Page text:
Confronting Grief

Natalia Wimberley/

On the 22nd of January, things as we knew them changed forever.  When contemplating how I should write this personal essay, I asked myself, is there a poetic way to recall how a 20-year-old died in his sleep?

gravity of loss

It was a Sunday morning when the news started to propagate in our messenger boxes. One simple sentence that would change our perspective on life permanently.

“Guys, I have bad news… Miguel passed away.”

My heart sunk. I felt nauseous at the sight of this text. So, I call my mum, crying and sobbing. She’s in shock and disbelief.

weight of it all

The next few days are dedicated to feeling a heavy and foreign weight on my chest – the weight of grief and bewilderment. The following week is likewise devoted to endless hours of struggling incessantly to focus on university work. 

How did he die? Was it a dodgy drug? Did he drink too much? Was it a natural cause? But how does a perfectly healthy 20-year-old die naturally?

The autopsy results hadn’t been released. Every day passes, in which I am calling friends seeking comfort and solace during the day, while having nightmares related to loss during the night.


My friends, my parents and I attend the wake. Preceding this funerary ritual, I ask my mum, “have you ever been to a twenty-year old’s wake?” Questions like these make me feel I am trapped in a claustrophobic and bizarre fever dream, one where I cannot discern what reality truly is.

I walk into the sombre room. I approach his distressed mum. A powerful and incredibly intelligent mother, who recognised me, despite us having met only briefly 3 years ago. Who, despite the unthinkable news, carries herself with an unbelievable grace. I hug her and tell her that her son was, and still is, very loved.

I see his best friends walk into that wake in sheer disbelief. They stand in front of his coffin, and weep. No longer grieving him, I mourn for them. I weep for the brother they have lost. I tear up because had he been my best friend, my world would have frozen too.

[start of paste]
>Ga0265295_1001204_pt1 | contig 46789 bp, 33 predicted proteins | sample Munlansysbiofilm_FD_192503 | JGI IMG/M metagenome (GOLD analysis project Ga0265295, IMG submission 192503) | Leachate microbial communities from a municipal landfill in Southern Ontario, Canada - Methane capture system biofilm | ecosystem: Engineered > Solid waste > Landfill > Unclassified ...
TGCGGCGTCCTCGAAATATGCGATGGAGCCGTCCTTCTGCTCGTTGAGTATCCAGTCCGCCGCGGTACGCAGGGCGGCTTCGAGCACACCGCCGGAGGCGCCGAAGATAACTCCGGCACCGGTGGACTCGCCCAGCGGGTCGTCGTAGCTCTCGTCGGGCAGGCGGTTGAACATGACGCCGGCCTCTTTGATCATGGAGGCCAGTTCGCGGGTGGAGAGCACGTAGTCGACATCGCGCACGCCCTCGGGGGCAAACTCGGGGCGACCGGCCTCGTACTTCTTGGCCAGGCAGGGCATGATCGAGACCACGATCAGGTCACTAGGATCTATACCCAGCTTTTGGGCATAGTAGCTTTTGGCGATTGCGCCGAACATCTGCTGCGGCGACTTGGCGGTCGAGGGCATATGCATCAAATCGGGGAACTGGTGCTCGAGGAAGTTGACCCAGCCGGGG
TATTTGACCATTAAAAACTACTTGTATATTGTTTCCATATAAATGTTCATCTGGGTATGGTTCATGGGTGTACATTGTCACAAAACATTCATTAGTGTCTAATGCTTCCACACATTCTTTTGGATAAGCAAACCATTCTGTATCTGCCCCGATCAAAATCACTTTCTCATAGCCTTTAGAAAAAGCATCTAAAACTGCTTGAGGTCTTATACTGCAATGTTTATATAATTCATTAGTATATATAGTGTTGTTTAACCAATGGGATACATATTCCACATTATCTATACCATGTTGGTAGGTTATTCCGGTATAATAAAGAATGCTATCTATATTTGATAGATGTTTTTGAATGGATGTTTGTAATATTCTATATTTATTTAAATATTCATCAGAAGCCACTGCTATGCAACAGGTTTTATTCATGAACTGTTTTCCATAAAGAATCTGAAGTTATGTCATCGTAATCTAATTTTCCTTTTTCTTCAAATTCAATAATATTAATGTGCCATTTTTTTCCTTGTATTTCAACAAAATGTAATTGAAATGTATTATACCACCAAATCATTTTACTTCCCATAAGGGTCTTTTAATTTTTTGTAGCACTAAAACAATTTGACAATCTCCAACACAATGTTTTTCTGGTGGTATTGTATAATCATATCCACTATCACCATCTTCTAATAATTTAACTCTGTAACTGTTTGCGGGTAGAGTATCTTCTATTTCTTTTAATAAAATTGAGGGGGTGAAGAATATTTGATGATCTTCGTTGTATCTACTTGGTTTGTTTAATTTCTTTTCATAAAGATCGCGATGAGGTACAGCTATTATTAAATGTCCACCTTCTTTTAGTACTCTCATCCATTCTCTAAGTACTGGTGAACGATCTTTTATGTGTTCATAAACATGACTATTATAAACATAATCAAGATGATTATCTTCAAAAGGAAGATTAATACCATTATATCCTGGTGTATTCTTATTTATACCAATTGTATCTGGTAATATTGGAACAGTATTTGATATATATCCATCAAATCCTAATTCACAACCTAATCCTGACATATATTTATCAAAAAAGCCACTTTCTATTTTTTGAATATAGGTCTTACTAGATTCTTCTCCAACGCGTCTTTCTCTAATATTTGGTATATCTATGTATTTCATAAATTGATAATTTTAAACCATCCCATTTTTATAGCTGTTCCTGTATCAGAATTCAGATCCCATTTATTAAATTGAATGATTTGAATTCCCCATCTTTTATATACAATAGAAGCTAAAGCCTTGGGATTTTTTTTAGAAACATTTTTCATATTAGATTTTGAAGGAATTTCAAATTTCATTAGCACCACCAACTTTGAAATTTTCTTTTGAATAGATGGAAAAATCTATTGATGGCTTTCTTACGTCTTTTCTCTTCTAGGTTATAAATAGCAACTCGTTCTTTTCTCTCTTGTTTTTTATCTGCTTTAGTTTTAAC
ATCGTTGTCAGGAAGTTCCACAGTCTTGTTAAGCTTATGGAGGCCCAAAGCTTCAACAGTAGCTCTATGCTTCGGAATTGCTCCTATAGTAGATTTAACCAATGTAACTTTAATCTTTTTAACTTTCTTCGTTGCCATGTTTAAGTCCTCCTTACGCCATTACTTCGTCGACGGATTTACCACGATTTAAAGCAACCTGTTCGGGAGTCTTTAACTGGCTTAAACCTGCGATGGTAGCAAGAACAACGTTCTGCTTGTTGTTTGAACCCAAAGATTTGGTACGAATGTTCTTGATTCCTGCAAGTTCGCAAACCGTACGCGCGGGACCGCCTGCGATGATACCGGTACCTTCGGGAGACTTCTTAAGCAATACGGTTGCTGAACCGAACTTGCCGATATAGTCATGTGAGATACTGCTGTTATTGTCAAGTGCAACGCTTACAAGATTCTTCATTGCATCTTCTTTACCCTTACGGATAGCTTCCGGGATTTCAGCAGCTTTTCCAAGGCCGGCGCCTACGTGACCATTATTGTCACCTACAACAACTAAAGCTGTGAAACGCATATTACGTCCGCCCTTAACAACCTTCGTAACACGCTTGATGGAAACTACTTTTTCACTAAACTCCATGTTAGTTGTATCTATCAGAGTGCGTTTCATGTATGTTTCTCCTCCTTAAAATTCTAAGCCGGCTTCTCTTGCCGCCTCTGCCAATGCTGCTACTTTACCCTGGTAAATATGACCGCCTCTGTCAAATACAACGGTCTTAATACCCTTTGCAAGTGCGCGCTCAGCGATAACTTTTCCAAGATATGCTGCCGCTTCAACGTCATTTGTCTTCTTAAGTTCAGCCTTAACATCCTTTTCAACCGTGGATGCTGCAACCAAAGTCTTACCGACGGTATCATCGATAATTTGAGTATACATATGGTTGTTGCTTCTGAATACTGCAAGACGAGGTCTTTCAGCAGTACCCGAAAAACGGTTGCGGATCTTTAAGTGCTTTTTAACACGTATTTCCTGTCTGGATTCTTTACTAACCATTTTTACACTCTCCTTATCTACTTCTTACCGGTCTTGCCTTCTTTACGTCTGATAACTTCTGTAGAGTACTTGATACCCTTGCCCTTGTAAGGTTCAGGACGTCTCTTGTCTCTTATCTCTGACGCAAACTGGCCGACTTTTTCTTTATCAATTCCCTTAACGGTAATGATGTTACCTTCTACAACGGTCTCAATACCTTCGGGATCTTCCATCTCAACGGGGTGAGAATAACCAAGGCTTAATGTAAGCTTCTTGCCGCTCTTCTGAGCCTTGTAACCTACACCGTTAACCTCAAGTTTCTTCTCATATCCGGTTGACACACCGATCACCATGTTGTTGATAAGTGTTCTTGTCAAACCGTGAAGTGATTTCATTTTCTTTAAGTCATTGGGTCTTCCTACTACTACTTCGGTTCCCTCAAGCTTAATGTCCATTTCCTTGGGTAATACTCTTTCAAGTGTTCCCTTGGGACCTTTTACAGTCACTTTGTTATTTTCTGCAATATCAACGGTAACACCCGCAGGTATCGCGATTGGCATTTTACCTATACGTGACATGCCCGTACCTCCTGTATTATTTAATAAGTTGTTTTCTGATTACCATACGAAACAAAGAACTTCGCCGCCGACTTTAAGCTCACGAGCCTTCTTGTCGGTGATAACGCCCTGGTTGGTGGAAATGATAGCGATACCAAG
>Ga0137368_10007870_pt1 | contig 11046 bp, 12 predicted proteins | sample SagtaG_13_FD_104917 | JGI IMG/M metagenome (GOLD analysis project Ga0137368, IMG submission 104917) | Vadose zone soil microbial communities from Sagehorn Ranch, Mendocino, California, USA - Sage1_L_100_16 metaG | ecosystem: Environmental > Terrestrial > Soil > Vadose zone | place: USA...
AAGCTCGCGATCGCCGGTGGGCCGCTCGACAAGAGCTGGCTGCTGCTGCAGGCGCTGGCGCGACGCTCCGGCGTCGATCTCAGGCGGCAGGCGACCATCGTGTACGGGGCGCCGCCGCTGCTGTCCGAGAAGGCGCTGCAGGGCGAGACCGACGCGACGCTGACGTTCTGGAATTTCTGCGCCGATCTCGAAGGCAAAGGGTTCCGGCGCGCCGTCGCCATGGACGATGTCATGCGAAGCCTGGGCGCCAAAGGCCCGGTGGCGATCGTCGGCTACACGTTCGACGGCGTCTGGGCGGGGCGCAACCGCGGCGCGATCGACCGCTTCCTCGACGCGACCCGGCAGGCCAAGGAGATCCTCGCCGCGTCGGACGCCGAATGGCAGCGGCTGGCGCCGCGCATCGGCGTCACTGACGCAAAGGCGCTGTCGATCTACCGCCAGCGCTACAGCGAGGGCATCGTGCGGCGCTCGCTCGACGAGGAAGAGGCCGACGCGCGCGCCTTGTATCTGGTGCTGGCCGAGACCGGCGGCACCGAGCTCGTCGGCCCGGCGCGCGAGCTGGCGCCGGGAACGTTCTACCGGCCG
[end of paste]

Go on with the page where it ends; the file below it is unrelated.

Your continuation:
One of his best friends, Jan, bravely and impressively makes a speech at the funeral. “We must continue to live our lives and enjoy, because that’s what he would have done”

So, we attempt to honour that promise and cherish the life we’re fortunate enough to live when he wasn’t.

After what seemed like one of the heaviest and most depressing two hours of my life, confined within those walls of the church and listening to Spanish prayers, we go to a bar and celebrate all the joyful moments we spent with you. We commemorate how unique and special you were. We start smiling for the first time that day, followed by moments of crying again.


Dear Miguel, I want to thank you for bringing us together. I am eternally grateful for the moments in which you made everyone around you smile.

On a less optimistic note, I wonder where you are now.

I’ve never been strongly religious, but now I constantly question if finally, there is indeed an afterlife. If so, is heaven fun? Are you feeling lonely? Is your spirit reincarnated into another living vessel? How did you feel in your last minutes of life? Were you awake at all?


Henceforth, what do I do with this information? How do we live knowing tomorrow is disgracefully not promised? How do we continue naively enjoying our lives while simultaneously acknowledging that our friends will not necessarily always surround us?

This is something I have yet to comprehend and absorb. I do not know how to carry the weight of such precious, yet cruel information.

The saying “rest in peace” is of utmost importance and brings the remaining family members and friends a feeling of tranquillity. So, rest in peace, my friend. Even though you did not need that peace. You were still so full of life.

you were always…

Your energy was contagious, your smile warmed our hearts, your tireless desire to play reggaeton and flamenco at parties made us dance. You were not ill and did not seek that infinite amount of peace. Yet you were cruelly and so abruptly taken away from your family and friends. But simply because tradition calls for this saying, I too will say: rest easy.

We will never forget you.

About the Article

An examination of one’s feelings after a personal loss of an irreplaceable soul.

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